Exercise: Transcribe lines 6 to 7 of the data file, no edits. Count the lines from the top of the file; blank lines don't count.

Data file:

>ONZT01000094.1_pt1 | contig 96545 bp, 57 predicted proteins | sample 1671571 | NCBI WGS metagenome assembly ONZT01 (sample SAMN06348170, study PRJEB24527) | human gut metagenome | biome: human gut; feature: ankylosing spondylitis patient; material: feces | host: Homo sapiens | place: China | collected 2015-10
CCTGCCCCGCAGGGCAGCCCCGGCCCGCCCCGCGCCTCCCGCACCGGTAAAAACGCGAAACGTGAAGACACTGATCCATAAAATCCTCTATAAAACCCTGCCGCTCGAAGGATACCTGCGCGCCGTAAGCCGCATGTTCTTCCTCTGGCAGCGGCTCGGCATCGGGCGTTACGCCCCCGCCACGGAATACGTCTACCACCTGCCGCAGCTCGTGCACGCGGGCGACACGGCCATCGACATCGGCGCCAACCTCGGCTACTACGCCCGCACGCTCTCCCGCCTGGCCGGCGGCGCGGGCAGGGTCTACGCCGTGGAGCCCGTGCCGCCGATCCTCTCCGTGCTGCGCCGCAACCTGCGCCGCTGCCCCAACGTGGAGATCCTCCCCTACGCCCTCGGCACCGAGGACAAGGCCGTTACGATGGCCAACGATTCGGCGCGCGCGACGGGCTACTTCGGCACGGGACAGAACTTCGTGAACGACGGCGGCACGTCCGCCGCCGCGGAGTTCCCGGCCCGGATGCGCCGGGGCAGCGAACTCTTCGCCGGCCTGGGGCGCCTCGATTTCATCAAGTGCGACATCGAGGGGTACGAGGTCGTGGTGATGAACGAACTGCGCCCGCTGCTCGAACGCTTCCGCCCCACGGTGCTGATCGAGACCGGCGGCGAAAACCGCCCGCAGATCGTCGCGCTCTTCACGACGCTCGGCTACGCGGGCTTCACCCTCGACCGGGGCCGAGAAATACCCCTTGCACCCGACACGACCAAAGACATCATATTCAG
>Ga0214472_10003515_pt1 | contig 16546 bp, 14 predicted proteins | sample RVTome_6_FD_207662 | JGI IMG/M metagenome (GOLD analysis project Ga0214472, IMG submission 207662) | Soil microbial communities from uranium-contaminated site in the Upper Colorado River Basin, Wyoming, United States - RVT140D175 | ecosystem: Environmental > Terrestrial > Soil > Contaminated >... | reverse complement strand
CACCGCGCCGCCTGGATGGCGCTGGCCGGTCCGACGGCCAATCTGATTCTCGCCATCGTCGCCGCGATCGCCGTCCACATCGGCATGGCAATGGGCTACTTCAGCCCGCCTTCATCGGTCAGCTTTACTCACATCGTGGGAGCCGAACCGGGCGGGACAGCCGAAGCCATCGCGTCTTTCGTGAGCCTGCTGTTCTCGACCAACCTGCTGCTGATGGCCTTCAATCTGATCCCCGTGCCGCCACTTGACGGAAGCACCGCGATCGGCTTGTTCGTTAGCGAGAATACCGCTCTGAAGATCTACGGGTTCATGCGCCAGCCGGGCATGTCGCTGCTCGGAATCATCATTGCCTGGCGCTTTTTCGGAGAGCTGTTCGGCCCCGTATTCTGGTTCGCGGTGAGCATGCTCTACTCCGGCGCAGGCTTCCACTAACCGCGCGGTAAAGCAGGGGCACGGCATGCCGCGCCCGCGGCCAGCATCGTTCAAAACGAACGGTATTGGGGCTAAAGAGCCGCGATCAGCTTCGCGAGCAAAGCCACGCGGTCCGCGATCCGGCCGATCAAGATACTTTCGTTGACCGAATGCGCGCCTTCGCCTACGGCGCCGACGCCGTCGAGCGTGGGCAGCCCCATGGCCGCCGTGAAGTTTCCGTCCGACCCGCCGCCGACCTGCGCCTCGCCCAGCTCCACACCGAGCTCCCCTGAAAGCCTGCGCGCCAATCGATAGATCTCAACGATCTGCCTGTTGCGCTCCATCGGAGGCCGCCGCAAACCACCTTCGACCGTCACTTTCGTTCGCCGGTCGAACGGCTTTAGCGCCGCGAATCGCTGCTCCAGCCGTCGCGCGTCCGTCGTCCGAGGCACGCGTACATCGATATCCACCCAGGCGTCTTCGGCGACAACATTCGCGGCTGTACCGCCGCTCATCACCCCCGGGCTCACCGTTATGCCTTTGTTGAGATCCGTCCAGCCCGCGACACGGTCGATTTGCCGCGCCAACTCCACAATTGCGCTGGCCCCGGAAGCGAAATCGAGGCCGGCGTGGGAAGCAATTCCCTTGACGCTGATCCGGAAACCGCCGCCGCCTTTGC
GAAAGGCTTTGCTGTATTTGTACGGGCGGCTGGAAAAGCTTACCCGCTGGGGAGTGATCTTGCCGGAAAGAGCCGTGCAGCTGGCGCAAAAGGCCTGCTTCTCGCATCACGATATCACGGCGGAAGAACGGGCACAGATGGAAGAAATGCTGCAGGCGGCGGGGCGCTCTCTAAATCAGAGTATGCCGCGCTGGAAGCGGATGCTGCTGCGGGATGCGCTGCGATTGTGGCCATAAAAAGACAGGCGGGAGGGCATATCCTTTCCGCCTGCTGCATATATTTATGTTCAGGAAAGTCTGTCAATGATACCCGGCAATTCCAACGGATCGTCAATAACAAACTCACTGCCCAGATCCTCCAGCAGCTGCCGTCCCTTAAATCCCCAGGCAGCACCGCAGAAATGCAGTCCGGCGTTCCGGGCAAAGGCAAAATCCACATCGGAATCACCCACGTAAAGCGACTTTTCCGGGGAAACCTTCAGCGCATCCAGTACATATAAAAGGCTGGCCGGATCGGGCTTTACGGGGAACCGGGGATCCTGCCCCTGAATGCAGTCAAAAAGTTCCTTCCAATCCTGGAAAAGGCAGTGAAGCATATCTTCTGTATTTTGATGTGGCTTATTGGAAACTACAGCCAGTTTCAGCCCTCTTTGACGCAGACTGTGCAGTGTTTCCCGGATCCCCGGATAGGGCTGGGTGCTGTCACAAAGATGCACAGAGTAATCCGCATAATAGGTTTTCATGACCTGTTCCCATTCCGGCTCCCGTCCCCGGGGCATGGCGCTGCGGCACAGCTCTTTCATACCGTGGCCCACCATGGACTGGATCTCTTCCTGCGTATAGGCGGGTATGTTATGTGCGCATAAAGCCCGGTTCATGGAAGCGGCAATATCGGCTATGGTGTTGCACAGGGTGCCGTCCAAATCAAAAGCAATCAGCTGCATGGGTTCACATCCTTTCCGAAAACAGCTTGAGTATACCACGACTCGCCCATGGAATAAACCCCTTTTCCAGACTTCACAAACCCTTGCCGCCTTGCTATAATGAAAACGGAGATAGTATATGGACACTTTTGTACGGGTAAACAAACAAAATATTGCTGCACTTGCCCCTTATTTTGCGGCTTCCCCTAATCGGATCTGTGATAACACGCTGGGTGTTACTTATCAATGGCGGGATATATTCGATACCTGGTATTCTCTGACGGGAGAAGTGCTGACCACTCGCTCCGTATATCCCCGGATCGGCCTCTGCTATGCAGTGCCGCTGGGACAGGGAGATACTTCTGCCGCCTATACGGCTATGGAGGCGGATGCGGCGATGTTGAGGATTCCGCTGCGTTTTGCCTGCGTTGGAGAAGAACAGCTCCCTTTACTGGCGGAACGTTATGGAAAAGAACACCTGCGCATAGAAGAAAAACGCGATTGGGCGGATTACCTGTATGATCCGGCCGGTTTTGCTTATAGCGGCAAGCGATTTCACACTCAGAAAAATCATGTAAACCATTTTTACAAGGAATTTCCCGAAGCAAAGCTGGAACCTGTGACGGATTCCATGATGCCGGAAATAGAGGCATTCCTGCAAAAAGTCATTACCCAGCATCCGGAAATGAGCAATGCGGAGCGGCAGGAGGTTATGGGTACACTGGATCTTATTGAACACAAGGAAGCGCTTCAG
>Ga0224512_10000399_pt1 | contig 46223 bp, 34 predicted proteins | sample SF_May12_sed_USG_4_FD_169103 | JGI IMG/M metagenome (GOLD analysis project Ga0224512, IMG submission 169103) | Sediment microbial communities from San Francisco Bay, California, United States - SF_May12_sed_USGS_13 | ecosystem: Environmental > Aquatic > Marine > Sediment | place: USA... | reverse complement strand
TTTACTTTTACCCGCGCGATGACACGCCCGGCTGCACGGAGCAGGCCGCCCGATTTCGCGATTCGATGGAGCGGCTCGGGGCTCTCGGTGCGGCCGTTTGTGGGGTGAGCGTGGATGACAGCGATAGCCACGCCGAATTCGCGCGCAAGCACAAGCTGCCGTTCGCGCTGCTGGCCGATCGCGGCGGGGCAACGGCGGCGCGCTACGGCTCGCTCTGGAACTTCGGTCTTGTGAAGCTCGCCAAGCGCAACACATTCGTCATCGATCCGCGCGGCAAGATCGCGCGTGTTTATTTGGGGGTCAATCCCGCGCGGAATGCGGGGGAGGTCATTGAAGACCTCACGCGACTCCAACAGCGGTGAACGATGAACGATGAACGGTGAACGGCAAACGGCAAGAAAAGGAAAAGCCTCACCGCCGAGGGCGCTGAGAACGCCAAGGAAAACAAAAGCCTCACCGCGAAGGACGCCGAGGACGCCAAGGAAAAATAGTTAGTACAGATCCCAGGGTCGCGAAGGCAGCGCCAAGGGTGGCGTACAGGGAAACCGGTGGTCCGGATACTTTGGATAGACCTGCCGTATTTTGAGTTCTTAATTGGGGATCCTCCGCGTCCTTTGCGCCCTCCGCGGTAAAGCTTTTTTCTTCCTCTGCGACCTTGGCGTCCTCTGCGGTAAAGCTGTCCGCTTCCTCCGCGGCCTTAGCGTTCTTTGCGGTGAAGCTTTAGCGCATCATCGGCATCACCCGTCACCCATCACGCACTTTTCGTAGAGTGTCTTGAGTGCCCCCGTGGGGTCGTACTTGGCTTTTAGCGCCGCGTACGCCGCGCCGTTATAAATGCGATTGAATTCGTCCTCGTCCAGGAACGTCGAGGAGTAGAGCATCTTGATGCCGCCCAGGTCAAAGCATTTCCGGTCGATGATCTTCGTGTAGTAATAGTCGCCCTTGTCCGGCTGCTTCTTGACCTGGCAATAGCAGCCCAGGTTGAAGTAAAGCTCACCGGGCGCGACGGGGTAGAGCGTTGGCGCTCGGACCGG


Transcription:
>Ga0224512_10000399_pt1 | contig 46223 bp, 34 predicted proteins | sample SF_May12_sed_USG_4_FD_169103 | JGI IMG/M metagenome (GOLD analysis project Ga0224512, IMG submission 169103) | Sediment microbial communities from San Francisco Bay, California, United States - SF_May12_sed_USGS_13 | ecosystem: Environmental > Aquatic > Marine > Sediment | place: USA... | reverse complement strand
TTTACTTTTACCCGCGCGATGACACGCCCGGCTGCACGGAGCAGGCCGCCCGATTTCGCGATTCGATGGAGCGGCTCGGGGCTCTCGGTGCGGCCGTTTGTGGGGTGAGCGTGGATGACAGCGATAGCCACGCCGAATTCGCGCGCAAGCACAAGCTGCCGTTCGCGCTGCTGGCCGATCGCGGCGGGGCAACGGCGGCGCGCTACGGCTCGCTCTGGAACTTCGGTCTTGTGAAGCTCGCCAAGCGCAACACATTCGTCATCGATCCGCGCGGCAAGATCGCGCGTGTTTATTTGGGGGTCAATCCCGCGCGGAATGCGGGGGAGGTCATTGAAGACCTCACGCGACTCCAACAGCGGTGAACGATGAACGATGAACGGTGAACGGCAAACGGCAAGAAAAGGAAAAGCCTCACCGCCGAGGGCGCTGAGAACGCCAAGGAAAACAAAAGCCTCACCGCGAAGGACGCCGAGGACGCCAAGGAAAAATAGTTAGTACAGATCCCAGGGTCGCGAAGGCAGCGCCAAGGGTGGCGTACAGGGAAACCGGTGGTCCGGATACTTTGGATAGACCTGCCGTATTTTGAGTTCTTAATTGGGGATCCTCCGCGTCCTTTGCGCCCTCCGCGGTAAAGCTTTTTTCTTCCTCTGCGACCTTGGCGTCCTCTGCGGTAAAGCTGTCCGCTTCCTCCGCGGCCTTAGCGTTCTTTGCGGTGAAGCTTTAGCGCATCATCGGCATCACCCGTCACCCATCACGCACTTTTCGTAGAGTGTCTTGAGTGCCCCCGTGGGGTCGTACTTGGCTTTTAGCGCCGCGTACGCCGCGCCGTTATAAATGCGATTGAATTCGTCCTCGTCCAGGAACGTCGAGGAGTAGAGCATCTTGATGCCGCCCAGGTCAAAGCATTTCCGGTCGATGATCTTCGTGTAGTAATAGTCGCCCTTGTCCGGCTGCTTCTTGACCTGGCAATAGCAGCCCAGGTTGAAGTAAAGCTCACCGGGCGCGACGGGGTAGAGCGTTGGCGCTCGGACCGG